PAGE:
I did not mean to go into such detail about evolution. There are more practical aspects of the bias of null hypotheses. An egregious one is the null hypothesis that the markets are efficient. In order to prove the markets are inefficient, you must prove there is a strategy that exists to consistently beat the markets. The null hypothesis is that each strategy does not beat the markets. The problem is once a strategy is known and studied, the market adapts to become more efficient and incorporate that strategy into its pricing of companies. So the market is smart but not perfect and not efficient. But the null hypothesis is they are efficient, and people fall for that.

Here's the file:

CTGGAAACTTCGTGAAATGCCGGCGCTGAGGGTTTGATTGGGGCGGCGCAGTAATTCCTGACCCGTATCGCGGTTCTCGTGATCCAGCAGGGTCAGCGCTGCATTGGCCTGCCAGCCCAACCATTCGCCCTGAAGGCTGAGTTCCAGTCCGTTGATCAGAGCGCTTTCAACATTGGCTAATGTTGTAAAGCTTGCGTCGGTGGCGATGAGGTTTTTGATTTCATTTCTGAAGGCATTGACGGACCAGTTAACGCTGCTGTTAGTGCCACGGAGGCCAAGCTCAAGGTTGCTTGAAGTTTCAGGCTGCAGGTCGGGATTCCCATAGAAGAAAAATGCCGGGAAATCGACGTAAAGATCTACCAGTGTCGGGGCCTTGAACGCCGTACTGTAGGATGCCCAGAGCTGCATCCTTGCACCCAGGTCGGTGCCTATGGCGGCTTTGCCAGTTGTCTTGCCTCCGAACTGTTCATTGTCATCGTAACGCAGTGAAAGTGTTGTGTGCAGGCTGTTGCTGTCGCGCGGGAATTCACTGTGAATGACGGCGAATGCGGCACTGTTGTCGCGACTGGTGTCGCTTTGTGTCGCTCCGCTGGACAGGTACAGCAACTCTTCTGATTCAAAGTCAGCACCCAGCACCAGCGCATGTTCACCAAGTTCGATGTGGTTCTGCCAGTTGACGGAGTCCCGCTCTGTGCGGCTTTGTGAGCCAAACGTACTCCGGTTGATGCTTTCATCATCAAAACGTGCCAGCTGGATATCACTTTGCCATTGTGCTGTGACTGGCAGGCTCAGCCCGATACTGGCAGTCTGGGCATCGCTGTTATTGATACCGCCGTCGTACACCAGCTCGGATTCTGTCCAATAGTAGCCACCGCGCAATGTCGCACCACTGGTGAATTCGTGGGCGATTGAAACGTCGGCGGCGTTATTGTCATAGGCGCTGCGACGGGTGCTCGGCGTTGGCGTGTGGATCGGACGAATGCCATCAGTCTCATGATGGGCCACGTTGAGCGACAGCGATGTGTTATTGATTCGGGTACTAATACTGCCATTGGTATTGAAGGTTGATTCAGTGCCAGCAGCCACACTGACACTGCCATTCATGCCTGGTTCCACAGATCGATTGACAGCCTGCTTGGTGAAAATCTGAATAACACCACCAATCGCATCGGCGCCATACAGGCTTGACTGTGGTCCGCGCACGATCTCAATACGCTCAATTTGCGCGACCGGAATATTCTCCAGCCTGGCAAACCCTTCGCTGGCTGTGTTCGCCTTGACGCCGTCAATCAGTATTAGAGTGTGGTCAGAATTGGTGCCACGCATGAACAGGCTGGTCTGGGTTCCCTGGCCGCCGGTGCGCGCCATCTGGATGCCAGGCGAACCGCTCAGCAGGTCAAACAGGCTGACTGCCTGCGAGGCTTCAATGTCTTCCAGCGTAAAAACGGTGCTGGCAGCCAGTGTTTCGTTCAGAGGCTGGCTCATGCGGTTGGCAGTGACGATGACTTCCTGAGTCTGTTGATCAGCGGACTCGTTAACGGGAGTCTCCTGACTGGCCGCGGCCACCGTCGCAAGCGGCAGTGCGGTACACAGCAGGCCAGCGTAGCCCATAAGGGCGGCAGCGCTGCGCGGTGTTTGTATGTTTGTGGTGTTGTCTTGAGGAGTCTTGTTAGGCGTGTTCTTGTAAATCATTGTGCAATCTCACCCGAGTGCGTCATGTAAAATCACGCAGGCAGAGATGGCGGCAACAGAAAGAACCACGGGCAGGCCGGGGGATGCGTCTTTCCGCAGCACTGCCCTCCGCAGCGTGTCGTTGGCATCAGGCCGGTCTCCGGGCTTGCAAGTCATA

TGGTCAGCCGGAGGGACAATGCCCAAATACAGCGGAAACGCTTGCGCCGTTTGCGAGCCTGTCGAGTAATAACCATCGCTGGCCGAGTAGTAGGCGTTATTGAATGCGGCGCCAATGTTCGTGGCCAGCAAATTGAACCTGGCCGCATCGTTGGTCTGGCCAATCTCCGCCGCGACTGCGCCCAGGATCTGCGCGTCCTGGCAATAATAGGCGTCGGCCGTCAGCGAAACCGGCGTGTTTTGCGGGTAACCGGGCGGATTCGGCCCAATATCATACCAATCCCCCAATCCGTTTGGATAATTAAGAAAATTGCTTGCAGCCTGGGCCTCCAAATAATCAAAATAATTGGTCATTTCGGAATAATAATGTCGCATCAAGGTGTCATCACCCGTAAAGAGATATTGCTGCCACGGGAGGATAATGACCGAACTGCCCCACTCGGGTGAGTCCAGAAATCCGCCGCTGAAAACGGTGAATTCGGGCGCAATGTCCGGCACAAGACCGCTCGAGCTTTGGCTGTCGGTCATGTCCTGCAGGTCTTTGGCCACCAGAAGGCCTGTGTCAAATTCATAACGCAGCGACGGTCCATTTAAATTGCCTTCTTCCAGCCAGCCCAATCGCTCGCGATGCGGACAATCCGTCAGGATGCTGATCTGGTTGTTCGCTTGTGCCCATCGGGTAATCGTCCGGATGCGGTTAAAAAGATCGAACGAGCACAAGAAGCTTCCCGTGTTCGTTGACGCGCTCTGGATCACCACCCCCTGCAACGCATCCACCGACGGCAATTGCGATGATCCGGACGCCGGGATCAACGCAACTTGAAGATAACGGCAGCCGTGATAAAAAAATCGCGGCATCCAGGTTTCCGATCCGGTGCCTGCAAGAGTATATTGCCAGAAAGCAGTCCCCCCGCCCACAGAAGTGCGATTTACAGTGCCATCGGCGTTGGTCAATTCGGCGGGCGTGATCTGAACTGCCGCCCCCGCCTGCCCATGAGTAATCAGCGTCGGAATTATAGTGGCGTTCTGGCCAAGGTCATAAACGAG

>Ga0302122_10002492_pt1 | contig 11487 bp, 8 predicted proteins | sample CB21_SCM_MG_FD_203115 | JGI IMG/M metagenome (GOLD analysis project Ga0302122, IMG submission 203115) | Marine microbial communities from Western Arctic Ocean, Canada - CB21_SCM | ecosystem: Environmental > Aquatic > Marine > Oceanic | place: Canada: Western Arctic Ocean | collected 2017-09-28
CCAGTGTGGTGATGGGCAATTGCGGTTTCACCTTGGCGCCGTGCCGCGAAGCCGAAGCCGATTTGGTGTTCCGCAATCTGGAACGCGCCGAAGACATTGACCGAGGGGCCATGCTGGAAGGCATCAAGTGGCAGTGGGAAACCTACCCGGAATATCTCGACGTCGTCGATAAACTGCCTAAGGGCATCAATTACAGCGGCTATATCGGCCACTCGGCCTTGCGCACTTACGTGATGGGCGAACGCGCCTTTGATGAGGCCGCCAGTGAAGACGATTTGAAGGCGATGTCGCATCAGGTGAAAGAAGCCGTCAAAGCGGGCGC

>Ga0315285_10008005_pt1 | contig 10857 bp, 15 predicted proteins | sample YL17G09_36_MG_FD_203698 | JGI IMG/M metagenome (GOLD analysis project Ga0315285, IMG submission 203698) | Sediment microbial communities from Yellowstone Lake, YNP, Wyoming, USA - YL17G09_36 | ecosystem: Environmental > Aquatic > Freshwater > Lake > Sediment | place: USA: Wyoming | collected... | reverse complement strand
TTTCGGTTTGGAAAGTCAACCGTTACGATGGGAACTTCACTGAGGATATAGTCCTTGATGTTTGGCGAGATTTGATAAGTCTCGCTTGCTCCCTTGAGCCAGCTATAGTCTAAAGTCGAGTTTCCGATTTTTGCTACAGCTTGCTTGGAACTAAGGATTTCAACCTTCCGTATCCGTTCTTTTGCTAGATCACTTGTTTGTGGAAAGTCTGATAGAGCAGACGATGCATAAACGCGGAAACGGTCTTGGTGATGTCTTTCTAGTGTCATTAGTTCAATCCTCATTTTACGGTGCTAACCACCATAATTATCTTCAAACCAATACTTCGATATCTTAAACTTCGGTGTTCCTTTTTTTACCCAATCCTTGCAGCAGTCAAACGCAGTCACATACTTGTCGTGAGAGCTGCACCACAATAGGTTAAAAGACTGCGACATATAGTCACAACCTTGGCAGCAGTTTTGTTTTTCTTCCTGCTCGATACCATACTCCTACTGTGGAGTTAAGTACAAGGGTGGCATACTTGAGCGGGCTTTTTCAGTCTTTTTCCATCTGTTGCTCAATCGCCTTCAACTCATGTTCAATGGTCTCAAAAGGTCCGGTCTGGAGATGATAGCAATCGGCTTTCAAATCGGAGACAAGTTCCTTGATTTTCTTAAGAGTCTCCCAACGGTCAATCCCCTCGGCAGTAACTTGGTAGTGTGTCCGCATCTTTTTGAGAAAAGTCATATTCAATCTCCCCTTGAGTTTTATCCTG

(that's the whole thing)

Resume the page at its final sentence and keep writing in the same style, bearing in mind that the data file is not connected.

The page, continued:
Plenty of clever sports statisticians fall victim to the bias of the null hypothesis when they confidently proclaim that there is no such thing as choking under pressure in sports, there is no such thing as a clutch performer, and there are no hot or cold streaks. For each of these tests, the null hypothesis is that the phenomenon does not exist, and that all variation in performance is a random deviation from each player's mean skill level. But people are not robots, and the null hypotheses are wrong.